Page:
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COOK COUNTY, situated in the northeastern section of the State, bordering on Lake Michigan, and being the most
easterly of the second tier of counties south of the Wisconsin State line. It has an area of 890 square miles;
population (1890), 1,191,922; (1900), 1,838,735; county-seat, Chicago. The county was organized in 1831, having
originally embraced the counties of Du Page, Will, Lake, McHenry and Iroquois, in addition to its present territorial
It was named in honor of Daniel P. Cook, a distinguished Representative of Illinois in Congress. (See Cook, Daniel
P.) The first County Commissioners were Samuel Miller, Gholson Kercheval and James Walker, who took the oath of
office before Justice John S. C. Hogan, on March 8, 1831. William Lee was appointed Clerk and Archibald Clybourne
Treasurer. Jedediah Wormley was first County Surveyor, and three election districts (Chicago, Du Page and Hickory
Creek) were created. A scow ferry was established across the South Branch, with Mark Beaubien as ferryman. Only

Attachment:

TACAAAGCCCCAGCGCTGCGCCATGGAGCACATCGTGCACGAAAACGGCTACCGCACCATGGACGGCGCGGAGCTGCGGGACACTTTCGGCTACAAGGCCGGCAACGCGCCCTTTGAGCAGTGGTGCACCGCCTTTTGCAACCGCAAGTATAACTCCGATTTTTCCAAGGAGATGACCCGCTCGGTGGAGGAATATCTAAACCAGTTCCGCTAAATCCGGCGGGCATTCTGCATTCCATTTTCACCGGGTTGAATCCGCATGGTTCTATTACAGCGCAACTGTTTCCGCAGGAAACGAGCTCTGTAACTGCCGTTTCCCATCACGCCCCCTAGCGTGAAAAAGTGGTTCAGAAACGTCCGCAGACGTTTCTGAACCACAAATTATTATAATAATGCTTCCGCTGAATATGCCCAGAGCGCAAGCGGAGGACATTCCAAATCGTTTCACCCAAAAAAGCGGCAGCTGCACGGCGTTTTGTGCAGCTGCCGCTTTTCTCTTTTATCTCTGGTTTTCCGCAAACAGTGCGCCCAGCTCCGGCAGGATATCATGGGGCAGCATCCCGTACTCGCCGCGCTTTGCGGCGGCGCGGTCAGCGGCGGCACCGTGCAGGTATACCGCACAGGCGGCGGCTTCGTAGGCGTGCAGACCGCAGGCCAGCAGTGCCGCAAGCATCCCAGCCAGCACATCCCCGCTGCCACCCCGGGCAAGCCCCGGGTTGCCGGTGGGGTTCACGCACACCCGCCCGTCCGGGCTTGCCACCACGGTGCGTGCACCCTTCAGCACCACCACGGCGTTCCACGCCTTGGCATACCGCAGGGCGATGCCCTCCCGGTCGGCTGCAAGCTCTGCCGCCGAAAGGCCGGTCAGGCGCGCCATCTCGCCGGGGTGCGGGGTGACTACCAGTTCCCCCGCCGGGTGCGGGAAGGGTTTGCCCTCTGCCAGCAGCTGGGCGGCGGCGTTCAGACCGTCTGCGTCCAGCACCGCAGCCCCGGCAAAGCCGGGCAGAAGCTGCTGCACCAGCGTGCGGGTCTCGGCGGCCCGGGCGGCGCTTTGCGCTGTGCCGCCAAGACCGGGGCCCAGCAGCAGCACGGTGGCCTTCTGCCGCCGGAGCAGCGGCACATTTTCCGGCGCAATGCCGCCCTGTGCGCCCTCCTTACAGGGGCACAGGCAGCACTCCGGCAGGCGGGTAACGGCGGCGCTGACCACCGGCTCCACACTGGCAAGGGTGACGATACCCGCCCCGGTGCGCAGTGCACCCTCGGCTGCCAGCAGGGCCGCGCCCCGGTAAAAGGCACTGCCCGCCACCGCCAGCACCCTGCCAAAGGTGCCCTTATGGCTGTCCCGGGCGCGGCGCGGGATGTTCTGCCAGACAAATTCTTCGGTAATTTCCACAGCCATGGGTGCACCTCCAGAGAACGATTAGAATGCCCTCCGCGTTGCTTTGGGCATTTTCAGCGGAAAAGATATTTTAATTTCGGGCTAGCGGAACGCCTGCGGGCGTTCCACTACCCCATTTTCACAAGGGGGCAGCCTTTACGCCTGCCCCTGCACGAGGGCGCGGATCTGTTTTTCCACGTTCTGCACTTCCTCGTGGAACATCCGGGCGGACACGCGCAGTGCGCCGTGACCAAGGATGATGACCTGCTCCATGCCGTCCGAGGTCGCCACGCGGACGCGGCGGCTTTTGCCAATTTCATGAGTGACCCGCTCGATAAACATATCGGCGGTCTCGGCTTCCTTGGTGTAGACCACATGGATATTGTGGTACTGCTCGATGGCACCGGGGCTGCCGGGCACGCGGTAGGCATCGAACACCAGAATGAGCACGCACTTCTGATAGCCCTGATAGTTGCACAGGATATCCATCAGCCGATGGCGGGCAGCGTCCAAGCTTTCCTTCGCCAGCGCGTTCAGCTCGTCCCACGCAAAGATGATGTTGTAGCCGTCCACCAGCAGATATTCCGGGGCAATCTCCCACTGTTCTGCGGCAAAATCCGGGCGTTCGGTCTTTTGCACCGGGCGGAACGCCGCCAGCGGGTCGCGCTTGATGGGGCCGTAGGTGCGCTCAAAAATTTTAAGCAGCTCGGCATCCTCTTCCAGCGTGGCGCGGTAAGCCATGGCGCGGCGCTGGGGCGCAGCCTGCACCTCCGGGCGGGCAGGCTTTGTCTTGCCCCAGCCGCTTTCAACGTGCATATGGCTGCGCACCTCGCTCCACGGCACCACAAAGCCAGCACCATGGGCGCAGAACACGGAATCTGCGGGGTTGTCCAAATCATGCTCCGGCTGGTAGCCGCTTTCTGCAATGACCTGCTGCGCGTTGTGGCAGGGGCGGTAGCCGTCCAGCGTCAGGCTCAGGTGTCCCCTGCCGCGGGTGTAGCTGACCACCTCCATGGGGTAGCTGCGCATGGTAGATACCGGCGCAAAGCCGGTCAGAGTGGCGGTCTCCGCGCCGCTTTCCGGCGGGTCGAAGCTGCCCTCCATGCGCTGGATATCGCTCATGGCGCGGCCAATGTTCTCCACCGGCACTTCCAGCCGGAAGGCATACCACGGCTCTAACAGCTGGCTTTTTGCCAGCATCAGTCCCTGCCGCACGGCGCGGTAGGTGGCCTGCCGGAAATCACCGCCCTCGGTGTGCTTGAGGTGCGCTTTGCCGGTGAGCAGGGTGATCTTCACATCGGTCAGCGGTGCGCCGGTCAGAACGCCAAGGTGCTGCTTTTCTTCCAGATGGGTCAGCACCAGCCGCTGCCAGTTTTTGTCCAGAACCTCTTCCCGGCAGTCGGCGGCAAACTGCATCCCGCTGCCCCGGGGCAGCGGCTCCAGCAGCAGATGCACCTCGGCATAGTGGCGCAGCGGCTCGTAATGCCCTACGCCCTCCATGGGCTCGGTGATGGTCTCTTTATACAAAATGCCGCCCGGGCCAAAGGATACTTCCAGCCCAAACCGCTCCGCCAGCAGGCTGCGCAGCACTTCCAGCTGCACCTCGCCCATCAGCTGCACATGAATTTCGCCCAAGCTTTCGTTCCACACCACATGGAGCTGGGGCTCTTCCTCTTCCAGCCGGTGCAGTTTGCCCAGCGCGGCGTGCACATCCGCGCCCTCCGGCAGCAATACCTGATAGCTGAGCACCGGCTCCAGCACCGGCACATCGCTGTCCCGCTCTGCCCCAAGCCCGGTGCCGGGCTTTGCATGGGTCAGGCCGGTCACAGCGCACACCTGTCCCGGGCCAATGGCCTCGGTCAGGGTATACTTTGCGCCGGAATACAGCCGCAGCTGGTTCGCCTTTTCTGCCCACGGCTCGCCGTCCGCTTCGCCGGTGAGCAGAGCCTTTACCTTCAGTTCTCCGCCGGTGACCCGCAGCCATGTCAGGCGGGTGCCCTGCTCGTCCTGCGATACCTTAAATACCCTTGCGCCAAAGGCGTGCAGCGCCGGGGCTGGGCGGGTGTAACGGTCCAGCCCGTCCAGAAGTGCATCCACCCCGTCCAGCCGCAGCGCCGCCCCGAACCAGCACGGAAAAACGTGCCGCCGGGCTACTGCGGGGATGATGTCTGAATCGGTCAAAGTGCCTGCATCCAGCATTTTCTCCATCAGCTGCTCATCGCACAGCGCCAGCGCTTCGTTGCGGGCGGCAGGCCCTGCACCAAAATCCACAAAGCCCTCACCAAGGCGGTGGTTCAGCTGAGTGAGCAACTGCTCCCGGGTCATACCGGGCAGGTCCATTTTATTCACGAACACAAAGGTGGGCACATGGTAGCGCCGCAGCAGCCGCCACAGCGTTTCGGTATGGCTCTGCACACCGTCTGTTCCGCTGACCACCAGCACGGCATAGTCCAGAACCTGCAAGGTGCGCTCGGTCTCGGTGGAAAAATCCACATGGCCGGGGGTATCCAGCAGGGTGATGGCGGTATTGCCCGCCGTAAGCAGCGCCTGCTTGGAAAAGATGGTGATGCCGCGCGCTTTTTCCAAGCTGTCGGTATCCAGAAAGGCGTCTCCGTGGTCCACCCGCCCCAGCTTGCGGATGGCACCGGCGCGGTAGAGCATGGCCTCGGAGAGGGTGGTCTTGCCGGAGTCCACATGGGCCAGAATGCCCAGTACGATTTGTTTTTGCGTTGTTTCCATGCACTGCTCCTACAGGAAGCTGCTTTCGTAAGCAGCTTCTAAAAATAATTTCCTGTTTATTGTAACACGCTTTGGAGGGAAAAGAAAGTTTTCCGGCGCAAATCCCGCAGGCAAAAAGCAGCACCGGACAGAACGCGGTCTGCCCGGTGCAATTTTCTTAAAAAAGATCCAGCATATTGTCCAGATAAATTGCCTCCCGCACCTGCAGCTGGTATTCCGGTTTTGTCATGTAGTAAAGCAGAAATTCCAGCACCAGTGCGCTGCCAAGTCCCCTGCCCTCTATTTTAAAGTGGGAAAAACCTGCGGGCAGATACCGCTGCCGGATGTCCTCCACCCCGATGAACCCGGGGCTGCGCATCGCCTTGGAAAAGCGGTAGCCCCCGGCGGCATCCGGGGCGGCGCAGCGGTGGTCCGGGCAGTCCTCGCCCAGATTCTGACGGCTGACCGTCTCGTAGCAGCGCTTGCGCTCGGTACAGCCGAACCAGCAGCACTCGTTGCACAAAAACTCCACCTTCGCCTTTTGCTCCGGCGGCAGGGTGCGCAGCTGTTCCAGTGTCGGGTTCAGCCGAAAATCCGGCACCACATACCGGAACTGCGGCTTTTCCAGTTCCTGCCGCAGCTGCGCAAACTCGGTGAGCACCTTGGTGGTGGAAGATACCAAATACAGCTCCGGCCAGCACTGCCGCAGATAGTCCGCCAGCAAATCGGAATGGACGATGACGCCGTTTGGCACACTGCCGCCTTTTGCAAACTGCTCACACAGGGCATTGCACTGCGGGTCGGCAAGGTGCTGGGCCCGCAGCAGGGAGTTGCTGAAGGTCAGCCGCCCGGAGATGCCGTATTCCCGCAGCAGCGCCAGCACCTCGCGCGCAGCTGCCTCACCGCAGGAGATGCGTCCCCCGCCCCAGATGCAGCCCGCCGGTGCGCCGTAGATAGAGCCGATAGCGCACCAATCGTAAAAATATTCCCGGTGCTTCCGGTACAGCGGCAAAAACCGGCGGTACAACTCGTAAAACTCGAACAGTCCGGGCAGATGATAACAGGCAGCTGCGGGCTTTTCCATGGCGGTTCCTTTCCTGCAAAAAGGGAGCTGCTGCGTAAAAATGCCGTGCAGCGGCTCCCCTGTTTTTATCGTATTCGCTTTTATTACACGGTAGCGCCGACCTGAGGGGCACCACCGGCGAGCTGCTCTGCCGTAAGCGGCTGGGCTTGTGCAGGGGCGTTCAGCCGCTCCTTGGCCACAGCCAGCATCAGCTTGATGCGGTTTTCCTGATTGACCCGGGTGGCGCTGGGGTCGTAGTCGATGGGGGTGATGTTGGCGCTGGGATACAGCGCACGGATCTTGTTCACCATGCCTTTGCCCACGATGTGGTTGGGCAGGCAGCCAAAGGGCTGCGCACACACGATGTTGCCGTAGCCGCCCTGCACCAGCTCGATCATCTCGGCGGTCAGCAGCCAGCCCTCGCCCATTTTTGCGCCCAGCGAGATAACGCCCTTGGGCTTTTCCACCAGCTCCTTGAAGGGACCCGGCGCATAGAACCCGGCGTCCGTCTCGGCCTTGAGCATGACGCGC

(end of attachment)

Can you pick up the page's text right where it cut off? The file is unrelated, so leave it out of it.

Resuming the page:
non-residents were required to pay toll.
Geologists are of the opinion that, previous to the glacial epoch, a large portion of the county lay under the
waters of Lake Michigan, which was connected with the Mississippi by the Des Plaines River. This theory is borne
out by the finding of stratified beds of coal and gravel in the eastern and southern portions of the county, either
under lying the prairies or assuming the form of ridges. The latter, geologists maintain, indicate the existence
of an ancient key, and they conclude that, at one time, the level of the lake was nearly forty feet higher than
at present. Glacial action is believed to have been very effective in establishing surface conditions in this vicinity.
Lime stone and building stone are quarried in tolerable abundance. Athens marble (white when taken out, but growing
a rich yellow through exposure) is found in the southwest. Isolated beds of peat have also been found.
The general surface is level, although undulating in some portions. The soil near the lake is sandy, but in the
interior becomes a black mold from one to four feet in depth. Drainage is afforded by the Des Plaines, Chicago
and Calumet Rivers, which is now being improved by the construction of the Drainage Canal. Manufactures and agriculture
are the principal industries outside of the city of Chicago.